This What’s In Store post reported on a billboard that not only visually evokes a juicy steak — it smells like one. Here’s an excerpt:
Commuters [on a North Carolina highway] may find a new aroma commingling with exhaust fumes: The smell of grilled steak, coming from a billboard designed to entice shoppers by appealing to a sense other than sight … It pairs the smell with a big visual, showing a giant piece of steak and a French fry on a giant fork.
The post goes on to say that this is one of the first of its kind in the country. I was reminded by a friend this morning that the technique has definitely been enhanced by modern chemistry (by ScentAir of Charlotte, NC), but this tactic at least dates back to Wisconsin’s own Wienermobile.
For those who don’t remember it, this vehicle promoted Oscar Meyer wieners for decades, and often used the smell of cooking hotdogs to help build an audience.
… As if the vehicle’s design alone wouldn’t do the trick!
Can readers find an earlier example of out-of-home “whiff-appeal” to help sell a product?
According to an estimate on this video, the world is teeming with a billion people who are armed with a “reasonably high quality” digital camera. Most of these cameras are in cell phones. The Camera Culture, of the prestigious MIT Media Lab, wishes to exploit this opportunity with a new type of barcode, called the Bokode. The video below shows the science behind this breathtaking new technology.
Geek Alert: Unless you’re an optical physicist, you’ll likely start zoning out by the third minute of this five-minute video. Hang in there. The more apparent business applications are discussed starting in the last minute of this thing.
Assuming you’re like me, a marketing professional who cares about technology, I urge you to educate yourself on this advancement in cell-camera-enabled barcoding. It’s the beginning of a more robust way for us to gather information about the products and businesses we encounter.
Unless I’m mistaken, that is. I’d love to know what you think.
Boring old out-of-home is a surprisingly promising medium for engaging consumers. This can be seen in its recent growth. Due in large part to the advent of digital billboards, spending for out-of-home advertising has grown by 8% for the last three years (surpassed in growth only by online advertising).
Digital Billboards Are “Interesting”
The ability to vary and customize digital billboards has yet to be fully explored. But even with relatively “dumb” billboards, consumers are paying attention. Research conducted by SeeSaw Networks (June 2007/July 2008), and reported in MediaPost recently (registration required), highlights the power of today’s digital billboards to generate consumer interest. Here’s one of the findings in that research:
Advertising On The Media Is Interesting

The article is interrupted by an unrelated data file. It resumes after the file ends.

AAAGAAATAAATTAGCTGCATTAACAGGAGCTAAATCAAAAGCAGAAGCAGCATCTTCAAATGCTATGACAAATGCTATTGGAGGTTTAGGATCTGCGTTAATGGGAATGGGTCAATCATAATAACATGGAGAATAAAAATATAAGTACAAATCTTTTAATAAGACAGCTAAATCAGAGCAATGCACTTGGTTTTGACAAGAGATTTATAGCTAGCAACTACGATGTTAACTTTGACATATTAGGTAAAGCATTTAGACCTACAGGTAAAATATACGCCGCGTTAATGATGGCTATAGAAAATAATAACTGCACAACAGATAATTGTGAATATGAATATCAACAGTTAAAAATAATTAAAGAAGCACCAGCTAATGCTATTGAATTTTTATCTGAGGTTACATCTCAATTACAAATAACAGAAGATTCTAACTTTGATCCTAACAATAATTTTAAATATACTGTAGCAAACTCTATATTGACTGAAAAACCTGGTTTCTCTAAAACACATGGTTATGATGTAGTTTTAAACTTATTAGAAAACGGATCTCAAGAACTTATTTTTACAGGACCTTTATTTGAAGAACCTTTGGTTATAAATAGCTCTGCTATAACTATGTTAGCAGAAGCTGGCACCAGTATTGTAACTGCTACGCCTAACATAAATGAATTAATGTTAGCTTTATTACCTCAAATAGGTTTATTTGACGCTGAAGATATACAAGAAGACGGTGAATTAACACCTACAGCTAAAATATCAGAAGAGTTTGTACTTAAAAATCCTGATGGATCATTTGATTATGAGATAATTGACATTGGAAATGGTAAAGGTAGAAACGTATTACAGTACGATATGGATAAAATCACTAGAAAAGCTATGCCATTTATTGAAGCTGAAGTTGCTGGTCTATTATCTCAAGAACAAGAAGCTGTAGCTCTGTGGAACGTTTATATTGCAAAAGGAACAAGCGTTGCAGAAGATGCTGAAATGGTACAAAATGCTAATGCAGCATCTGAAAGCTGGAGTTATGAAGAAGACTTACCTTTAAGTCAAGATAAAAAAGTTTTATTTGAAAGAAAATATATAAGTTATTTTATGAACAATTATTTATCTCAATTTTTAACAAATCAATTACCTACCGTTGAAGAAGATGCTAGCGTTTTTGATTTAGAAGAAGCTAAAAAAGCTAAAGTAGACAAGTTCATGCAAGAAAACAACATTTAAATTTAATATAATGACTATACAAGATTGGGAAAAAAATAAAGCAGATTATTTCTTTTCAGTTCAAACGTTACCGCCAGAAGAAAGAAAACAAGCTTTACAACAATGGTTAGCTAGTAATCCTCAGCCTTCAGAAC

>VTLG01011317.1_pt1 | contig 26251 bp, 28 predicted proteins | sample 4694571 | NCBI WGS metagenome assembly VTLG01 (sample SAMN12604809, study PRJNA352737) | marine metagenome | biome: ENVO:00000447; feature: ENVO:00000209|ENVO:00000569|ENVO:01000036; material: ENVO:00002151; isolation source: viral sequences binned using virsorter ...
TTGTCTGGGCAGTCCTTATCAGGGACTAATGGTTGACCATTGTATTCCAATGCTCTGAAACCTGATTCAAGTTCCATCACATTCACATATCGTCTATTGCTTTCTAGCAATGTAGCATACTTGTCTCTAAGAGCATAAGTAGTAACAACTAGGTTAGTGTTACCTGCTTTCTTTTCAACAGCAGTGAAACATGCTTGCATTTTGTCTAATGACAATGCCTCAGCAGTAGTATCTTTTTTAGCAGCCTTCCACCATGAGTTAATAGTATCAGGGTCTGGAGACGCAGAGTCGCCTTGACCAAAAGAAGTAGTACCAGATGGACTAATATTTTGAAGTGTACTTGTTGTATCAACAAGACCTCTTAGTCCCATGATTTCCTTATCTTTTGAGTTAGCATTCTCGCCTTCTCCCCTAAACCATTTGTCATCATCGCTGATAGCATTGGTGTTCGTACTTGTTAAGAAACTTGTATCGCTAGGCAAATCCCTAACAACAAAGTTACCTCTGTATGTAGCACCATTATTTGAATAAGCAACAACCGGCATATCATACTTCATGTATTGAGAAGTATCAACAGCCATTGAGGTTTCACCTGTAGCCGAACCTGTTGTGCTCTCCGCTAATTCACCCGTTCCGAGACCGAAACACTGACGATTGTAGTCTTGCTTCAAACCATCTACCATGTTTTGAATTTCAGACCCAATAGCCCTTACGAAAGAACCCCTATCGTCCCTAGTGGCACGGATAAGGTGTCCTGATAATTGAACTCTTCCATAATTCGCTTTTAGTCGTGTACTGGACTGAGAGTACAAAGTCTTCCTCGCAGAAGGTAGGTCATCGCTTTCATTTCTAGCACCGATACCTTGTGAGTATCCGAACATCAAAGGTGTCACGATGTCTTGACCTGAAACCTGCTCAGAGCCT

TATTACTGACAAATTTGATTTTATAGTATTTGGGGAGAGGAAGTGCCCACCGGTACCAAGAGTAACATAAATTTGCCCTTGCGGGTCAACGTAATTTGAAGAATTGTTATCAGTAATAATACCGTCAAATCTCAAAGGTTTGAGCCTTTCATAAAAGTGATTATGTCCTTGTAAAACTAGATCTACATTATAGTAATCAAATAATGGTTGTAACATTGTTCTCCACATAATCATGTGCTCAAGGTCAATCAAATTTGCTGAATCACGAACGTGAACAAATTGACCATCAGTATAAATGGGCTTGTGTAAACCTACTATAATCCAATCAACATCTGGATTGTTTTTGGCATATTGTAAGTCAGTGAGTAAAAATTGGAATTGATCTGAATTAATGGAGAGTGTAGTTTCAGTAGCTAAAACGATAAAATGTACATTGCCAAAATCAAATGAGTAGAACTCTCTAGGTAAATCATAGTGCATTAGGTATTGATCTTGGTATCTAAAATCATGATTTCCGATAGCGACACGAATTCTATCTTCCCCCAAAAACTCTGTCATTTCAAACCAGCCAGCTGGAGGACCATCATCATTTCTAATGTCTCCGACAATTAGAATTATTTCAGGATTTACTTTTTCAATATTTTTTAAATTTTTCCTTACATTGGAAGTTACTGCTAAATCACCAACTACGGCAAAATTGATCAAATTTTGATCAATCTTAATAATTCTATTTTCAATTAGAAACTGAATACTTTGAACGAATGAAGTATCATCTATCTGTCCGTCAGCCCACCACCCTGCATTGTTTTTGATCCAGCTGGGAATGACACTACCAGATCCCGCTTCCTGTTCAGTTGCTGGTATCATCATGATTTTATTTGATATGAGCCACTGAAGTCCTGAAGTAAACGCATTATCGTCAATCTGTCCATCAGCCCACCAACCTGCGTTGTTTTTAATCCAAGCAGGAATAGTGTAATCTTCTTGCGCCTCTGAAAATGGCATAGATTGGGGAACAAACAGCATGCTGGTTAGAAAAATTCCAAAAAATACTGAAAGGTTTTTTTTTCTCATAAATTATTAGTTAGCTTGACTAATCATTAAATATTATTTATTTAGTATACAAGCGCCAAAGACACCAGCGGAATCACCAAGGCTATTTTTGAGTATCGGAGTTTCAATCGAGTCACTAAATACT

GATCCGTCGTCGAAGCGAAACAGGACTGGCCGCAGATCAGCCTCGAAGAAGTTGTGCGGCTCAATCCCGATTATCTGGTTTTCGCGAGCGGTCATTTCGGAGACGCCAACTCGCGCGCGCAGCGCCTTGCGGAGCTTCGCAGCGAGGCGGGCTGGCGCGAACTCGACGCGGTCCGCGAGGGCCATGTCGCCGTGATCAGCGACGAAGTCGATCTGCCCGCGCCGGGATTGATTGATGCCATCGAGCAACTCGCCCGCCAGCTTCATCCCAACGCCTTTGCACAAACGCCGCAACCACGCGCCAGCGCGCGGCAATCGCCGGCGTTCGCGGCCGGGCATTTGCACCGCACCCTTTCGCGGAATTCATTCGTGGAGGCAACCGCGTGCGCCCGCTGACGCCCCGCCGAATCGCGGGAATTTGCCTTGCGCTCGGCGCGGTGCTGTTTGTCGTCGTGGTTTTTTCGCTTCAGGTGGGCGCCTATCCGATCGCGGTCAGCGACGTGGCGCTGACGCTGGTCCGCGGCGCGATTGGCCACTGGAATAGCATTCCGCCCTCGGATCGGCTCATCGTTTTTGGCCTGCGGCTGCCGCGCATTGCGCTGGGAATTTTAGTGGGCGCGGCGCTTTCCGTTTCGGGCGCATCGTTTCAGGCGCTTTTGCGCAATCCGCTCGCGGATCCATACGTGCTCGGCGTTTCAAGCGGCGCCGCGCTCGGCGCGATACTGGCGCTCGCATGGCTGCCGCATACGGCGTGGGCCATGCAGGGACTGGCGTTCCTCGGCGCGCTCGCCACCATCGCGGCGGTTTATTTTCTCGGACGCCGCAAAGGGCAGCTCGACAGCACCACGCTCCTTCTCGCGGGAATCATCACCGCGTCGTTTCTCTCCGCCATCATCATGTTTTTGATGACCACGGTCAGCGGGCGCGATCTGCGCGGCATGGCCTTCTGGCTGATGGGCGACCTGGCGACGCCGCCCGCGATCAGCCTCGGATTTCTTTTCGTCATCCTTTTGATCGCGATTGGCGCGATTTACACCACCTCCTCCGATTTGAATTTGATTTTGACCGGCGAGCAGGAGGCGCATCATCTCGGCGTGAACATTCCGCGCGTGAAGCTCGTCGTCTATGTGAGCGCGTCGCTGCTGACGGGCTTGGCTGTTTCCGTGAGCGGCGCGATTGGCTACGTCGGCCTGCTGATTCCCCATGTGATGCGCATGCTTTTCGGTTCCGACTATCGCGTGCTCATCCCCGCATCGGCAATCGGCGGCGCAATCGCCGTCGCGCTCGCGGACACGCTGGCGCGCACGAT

Percentage of Base
Base: Among those who have seen ads in the media in the past 12 months
As media options continue to explode — and consumer attention progressively splinters — reaching people where they work and play will be even more important to marketers. I’m excited to see how innovations in out-of-home step in to fill that need.
How much must a truly stellar promotion of a new business cost? If you’re a small, scrappy start-up willing to take a few risks, the answer is not much.
Steve Fretzin and a few enterprising friends realized that their Chicago networking events were suffering from a lack of publicity. There was no calendar of Chicago-area events specifically for those seeking business networking.
Then they realized something else. NetworkingMonkey needed publicity even more than their events.
So Fretzin and company found a sharp PR firm and embarked on an aggressive publicity campaign. He told me, “We wanted to make a statement to the city. So we hired 10 actors and sent them into the streets.”
They didn’t leave unarmed. The came packing fruit.
“We had them dressed up in gorilla suits, and we gave them crates and crates of bananas — each with a card that had our value statement and web address. We gave away 7,000 bananas.”
If you have trouble imagining what that must have looked like, click on the video below. The event was well-documented, thanks to their PR partners, who wisely planned the event to coincide with a local television newscast’s “Dance-off Friday.”
The value of this prime time television (and subsequent YouTube) exposure is hard to measure. But since the buy-in wasn’t much more than the purchase of a medium-sized plantation’s worth of bananas, I’d say the ROI of this clever publicity ploy was definitely huge.
You don’t need a hefty promotional budget if you choose the right partners and use you imagination.